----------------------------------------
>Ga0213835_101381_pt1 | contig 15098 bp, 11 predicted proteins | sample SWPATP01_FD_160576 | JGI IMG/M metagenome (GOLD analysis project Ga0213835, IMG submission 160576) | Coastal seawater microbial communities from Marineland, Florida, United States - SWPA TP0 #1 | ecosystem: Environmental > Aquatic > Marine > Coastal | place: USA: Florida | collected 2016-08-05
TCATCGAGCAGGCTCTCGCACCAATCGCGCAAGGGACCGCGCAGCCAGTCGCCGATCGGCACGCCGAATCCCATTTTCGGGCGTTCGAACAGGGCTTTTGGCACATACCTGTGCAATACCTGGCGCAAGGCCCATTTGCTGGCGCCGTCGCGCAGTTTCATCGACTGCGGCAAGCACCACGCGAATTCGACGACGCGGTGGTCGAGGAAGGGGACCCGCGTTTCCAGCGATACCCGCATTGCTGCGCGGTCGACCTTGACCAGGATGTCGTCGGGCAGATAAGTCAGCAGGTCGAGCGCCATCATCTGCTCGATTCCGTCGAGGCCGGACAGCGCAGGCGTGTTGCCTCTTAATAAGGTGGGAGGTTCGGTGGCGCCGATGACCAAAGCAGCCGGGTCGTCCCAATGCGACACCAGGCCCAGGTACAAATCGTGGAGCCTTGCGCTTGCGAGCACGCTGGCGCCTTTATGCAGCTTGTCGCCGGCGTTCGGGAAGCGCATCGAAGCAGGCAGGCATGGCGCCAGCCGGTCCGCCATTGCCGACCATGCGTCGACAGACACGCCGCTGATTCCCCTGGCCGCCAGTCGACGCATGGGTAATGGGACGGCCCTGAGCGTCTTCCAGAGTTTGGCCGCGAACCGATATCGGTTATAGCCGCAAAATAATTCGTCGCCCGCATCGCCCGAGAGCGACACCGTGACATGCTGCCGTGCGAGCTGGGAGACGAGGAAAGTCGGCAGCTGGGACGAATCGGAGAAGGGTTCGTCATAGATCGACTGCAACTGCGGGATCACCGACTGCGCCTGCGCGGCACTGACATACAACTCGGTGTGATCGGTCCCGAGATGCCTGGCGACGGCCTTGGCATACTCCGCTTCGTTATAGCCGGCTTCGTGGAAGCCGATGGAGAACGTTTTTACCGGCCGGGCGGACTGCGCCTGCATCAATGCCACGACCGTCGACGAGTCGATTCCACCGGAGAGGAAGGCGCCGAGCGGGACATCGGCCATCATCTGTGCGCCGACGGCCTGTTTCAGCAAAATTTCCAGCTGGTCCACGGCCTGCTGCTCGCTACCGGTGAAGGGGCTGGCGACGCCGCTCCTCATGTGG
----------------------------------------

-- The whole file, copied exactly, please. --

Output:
>Ga0213835_101381_pt1 | contig 15098 bp, 11 predicted proteins | sample SWPATP01_FD_160576 | JGI IMG/M metagenome (GOLD analysis project Ga0213835, IMG submission 160576) | Coastal seawater microbial communities from Marineland, Florida, United States - SWPA TP0 #1 | ecosystem: Environmental > Aquatic > Marine > Coastal | place: USA: Florida | collected 2016-08-05
TCATCGAGCAGGCTCTCGCACCAATCGCGCAAGGGACCGCGCAGCCAGTCGCCGATCGGCACGCCGAATCCCATTTTCGGGCGTTCGAACAGGGCTTTTGGCACATACCTGTGCAATACCTGGCGCAAGGCCCATTTGCTGGCGCCGTCGCGCAGTTTCATCGACTGCGGCAAGCACCACGCGAATTCGACGACGCGGTGGTCGAGGAAGGGGACCCGCGTTTCCAGCGATACCCGCATTGCTGCGCGGTCGACCTTGACCAGGATGTCGTCGGGCAGATAAGTCAGCAGGTCGAGCGCCATCATCTGCTCGATTCCGTCGAGGCCGGACAGCGCAGGCGTGTTGCCTCTTAATAAGGTGGGAGGTTCGGTGGCGCCGATGACCAAAGCAGCCGGGTCGTCCCAATGCGACACCAGGCCCAGGTACAAATCGTGGAGCCTTGCGCTTGCGAGCACGCTGGCGCCTTTATGCAGCTTGTCGCCGGCGTTCGGGAAGCGCATCGAAGCAGGCAGGCATGGCGCCAGCCGGTCCGCCATTGCCGACCATGCGTCGACAGACACGCCGCTGATTCCCCTGGCCGCCAGTCGACGCATGGGTAATGGGACGGCCCTGAGCGTCTTCCAGAGTTTGGCCGCGAACCGATATCGGTTATAGCCGCAAAATAATTCGTCGCCCGCATCGCCCGAGAGCGACACCGTGACATGCTGCCGTGCGAGCTGGGAGACGAGGAAAGTCGGCAGCTGGGACGAATCGGAGAAGGGTTCGTCATAGATCGACTGCAACTGCGGGATCACCGACTGCGCCTGCGCGGCACTGACATACAACTCGGTGTGATCGGTCCCGAGATGCCTGGCGACGGCCTTGGCATACTCCGCTTCGTTATAGCCGGCTTCGTGGAAGCCGATGGAGAACGTTTTTACCGGCCGGGCGGACTGCGCCTGCATCAATGCCACGACCGTCGACGAGTCGATTCCACCGGAGAGGAAGGCGCCGAGCGGGACATCGGCCATCATCTGTGCGCCGACGGCCTGTTTCAGCAAAATTTCCAGCTGGTCCACGGCCTGCTGCTCGCTACCGGTGAAGGGGCTGGCGACGCCGCTCCTCATGTGG